Researching Risk: Understanding the Adolescent Brain


>>If you’re interested in how people get
to be the way they are, adolescence is such an important time. We really become the person
that we’re going to be for probably the rest of our lives
[music fades in]>>I’m a developmental psychologist. I specialize
in adolescence so I teach and do research on the second decade of the life span and
my research right now focuses on how adolescents make decisions, especially in terms of how
they make decisions about risk taking. The systems of the brain that respond to reward
become very easily aroused so things that feel good feel even better. For that reason
people are very attracted to going after rewarding experiences, even if they might be a little
bit dangerous. So that kind of impels kids toward risky behaviors. A lot of my interest
in adolescent risk taking and decision making grew out of a project I was involved in that
looked at juvenile justice policy and practice. During the last decade, the U.S. Supreme Court has
considered three landmark cases involving juvenile crime, probably the most important
of which was a case involving the constitutionality of the juvenile death penalty. We were really
delighted to see that our work was cited by the court in its opinions that banned the
juvenile death penalty and that placed limits on the use of life without parole as a sentence
for juveniles. Adolescents are different from adults in ways that make them less responsible
for their behavior. They’re more impulsive, they’re more short-sighted, they’re more easily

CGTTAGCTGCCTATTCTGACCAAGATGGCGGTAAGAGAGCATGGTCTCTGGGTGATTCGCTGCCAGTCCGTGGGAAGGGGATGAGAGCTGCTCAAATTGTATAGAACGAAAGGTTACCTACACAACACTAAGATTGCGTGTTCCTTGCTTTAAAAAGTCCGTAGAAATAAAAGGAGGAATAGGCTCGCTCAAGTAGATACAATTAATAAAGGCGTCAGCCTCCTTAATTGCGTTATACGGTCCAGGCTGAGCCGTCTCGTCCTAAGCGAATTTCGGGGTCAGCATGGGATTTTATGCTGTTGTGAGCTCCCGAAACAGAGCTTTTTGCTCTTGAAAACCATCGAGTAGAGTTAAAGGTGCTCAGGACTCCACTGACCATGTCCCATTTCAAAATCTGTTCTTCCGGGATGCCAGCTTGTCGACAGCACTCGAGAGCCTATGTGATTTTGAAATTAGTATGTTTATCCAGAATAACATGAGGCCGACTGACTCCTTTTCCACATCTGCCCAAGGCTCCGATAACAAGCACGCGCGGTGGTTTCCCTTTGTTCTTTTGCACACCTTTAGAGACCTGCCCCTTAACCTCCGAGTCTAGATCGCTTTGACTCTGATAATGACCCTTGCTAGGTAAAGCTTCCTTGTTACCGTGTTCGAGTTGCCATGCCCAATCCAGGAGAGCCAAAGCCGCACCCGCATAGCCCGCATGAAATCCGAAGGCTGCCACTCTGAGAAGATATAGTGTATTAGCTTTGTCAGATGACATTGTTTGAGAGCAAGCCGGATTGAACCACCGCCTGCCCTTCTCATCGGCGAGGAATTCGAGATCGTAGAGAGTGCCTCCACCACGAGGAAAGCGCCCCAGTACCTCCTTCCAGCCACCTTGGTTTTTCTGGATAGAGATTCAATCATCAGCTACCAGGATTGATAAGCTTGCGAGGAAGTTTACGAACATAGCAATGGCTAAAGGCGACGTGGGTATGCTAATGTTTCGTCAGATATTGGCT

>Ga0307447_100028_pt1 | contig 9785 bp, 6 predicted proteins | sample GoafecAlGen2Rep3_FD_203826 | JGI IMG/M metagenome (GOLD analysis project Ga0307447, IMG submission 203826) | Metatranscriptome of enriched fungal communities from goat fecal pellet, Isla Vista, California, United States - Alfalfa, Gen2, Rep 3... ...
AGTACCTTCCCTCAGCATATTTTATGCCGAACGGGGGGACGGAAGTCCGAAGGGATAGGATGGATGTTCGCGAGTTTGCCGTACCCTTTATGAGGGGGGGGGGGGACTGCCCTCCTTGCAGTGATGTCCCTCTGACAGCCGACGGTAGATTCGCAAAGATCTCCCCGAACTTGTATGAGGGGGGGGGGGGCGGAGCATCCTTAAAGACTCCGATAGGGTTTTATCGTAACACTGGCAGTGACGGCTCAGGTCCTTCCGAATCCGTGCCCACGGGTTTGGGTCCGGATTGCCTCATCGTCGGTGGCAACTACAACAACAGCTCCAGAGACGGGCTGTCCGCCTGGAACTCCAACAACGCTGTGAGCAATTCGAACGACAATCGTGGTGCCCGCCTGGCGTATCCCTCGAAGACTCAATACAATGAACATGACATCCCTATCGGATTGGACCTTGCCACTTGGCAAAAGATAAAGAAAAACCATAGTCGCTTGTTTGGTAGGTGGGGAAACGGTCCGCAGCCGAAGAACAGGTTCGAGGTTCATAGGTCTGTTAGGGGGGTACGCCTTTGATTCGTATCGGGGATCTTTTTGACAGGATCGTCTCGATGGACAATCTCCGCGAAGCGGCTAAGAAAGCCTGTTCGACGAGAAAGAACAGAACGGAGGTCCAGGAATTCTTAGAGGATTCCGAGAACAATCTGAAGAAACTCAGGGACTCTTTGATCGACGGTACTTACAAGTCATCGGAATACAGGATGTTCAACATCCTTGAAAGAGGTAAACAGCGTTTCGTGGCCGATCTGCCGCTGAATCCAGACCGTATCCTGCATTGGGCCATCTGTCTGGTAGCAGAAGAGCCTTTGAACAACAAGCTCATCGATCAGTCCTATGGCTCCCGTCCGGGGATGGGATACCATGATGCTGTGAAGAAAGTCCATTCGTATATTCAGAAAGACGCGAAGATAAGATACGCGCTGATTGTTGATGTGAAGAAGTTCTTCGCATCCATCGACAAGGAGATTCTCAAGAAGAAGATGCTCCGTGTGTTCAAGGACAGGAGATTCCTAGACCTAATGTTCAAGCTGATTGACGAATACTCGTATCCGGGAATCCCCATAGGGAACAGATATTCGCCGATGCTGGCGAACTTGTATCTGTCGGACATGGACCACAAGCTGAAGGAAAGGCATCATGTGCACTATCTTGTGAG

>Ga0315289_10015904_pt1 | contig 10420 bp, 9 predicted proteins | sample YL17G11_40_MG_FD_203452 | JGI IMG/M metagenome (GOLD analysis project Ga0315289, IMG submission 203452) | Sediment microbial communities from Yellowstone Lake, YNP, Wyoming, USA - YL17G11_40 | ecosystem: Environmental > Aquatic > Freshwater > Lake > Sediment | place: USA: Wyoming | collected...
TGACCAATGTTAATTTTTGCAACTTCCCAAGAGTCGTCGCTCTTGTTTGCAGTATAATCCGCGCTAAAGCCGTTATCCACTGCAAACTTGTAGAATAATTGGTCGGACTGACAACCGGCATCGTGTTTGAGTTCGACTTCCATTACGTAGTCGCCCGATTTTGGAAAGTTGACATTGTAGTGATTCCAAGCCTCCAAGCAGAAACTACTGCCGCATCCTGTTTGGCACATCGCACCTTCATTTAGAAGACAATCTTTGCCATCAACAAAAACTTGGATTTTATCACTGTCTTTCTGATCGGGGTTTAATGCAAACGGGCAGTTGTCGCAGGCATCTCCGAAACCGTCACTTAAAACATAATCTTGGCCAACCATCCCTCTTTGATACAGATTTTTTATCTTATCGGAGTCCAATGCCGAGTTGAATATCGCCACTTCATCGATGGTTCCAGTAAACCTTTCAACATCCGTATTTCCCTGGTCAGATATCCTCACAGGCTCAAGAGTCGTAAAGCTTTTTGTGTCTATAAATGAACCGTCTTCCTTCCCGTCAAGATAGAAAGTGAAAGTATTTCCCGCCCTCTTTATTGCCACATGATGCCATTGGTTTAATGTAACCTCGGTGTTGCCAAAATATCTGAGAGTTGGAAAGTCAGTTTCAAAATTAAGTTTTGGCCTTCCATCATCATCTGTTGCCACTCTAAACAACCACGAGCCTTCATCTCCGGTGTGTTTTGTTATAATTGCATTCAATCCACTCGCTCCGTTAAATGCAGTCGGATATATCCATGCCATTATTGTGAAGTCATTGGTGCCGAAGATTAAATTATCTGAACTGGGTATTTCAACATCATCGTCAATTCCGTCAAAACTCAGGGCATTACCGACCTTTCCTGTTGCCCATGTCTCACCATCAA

influenced by their peers so we developed a video driving game that we call Stop Light.
You try to get some place in a hurry. You approach an intersection, the light turns
yellow and you make a decision about whether you’re going to run it or not. So we can take this
task into the MRI and have people play this game while we’re capturing brain images
and what we have found is, first, adolescents take many more risks when they’re doing a
task in front of their friends than when they’re doing it by themselves.
>>I’m good man. Good luck in there! We’re going to be watching you.
>>But second, when adolescents are doing the driving game, playing Stop Light with
their friends watching, parts of their brain that get excited by the prospect of a reward
are lighting up. They’re being activated. And we have shown that the extent to which
the brain lights up during this task predicts how much risk taking you engage in. So if
we could get kids to stop doing things that put themselves in jeopardy, we could really
improve the health of American young people.